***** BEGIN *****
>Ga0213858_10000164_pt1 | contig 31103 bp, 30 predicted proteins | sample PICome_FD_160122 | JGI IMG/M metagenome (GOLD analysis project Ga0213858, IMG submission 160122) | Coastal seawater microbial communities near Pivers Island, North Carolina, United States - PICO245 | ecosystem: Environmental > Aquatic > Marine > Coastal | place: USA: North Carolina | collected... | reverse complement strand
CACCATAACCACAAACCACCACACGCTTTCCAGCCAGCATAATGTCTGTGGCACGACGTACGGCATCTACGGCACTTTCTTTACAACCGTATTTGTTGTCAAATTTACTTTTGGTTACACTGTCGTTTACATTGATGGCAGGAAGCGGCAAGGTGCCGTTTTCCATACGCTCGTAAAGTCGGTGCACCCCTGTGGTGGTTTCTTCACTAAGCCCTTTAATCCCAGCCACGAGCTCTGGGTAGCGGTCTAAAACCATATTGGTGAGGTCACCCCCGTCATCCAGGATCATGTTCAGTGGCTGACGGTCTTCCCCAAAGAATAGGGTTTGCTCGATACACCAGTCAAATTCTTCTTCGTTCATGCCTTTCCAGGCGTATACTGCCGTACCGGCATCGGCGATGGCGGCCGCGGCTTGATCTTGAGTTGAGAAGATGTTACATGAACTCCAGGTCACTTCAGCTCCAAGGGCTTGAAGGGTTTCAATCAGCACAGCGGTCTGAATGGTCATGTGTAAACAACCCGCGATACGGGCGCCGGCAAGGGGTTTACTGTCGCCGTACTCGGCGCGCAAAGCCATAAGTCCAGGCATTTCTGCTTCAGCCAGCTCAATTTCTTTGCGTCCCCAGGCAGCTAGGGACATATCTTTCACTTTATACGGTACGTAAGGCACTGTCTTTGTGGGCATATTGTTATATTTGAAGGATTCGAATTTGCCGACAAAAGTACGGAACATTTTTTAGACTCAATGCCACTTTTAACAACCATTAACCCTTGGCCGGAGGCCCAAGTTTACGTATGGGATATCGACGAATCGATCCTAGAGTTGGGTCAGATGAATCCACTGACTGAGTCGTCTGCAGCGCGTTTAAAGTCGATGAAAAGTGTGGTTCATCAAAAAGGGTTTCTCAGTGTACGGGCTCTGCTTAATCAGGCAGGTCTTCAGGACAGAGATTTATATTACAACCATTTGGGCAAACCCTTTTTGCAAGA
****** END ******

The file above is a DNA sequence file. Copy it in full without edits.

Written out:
>Ga0213858_10000164_pt1 | contig 31103 bp, 30 predicted proteins | sample PICome_FD_160122 | JGI IMG/M metagenome (GOLD analysis project Ga0213858, IMG submission 160122) | Coastal seawater microbial communities near Pivers Island, North Carolina, United States - PICO245 | ecosystem: Environmental > Aquatic > Marine > Coastal | place: USA: North Carolina | collected... | reverse complement strand
CACCATAACCACAAACCACCACACGCTTTCCAGCCAGCATAATGTCTGTGGCACGACGTACGGCATCTACGGCACTTTCTTTACAACCGTATTTGTTGTCAAATTTACTTTTGGTTACACTGTCGTTTACATTGATGGCAGGAAGCGGCAAGGTGCCGTTTTCCATACGCTCGTAAAGTCGGTGCACCCCTGTGGTGGTTTCTTCACTAAGCCCTTTAATCCCAGCCACGAGCTCTGGGTAGCGGTCTAAAACCATATTGGTGAGGTCACCCCCGTCATCCAGGATCATGTTCAGTGGCTGACGGTCTTCCCCAAAGAATAGGGTTTGCTCGATACACCAGTCAAATTCTTCTTCGTTCATGCCTTTCCAGGCGTATACTGCCGTACCGGCATCGGCGATGGCGGCCGCGGCTTGATCTTGAGTTGAGAAGATGTTACATGAACTCCAGGTCACTTCAGCTCCAAGGGCTTGAAGGGTTTCAATCAGCACAGCGGTCTGAATGGTCATGTGTAAACAACCCGCGATACGGGCGCCGGCAAGGGGTTTACTGTCGCCGTACTCGGCGCGCAAAGCCATAAGTCCAGGCATTTCTGCTTCAGCCAGCTCAATTTCTTTGCGTCCCCAGGCAGCTAGGGACATATCTTTCACTTTATACGGTACGTAAGGCACTGTCTTTGTGGGCATATTGTTATATTTGAAGGATTCGAATTTGCCGACAAAAGTACGGAACATTTTTTAGACTCAATGCCACTTTTAACAACCATTAACCCTTGGCCGGAGGCCCAAGTTTACGTATGGGATATCGACGAATCGATCCTAGAGTTGGGTCAGATGAATCCACTGACTGAGTCGTCTGCAGCGCGTTTAAAGTCGATGAAAAGTGTGGTTCATCAAAAAGGGTTTCTCAGTGTACGGGCTCTGCTTAATCAGGCAGGTCTTCAGGACAGAGATTTATATTACAACCATTTGGGCAAACCCTTTTTGCAAGA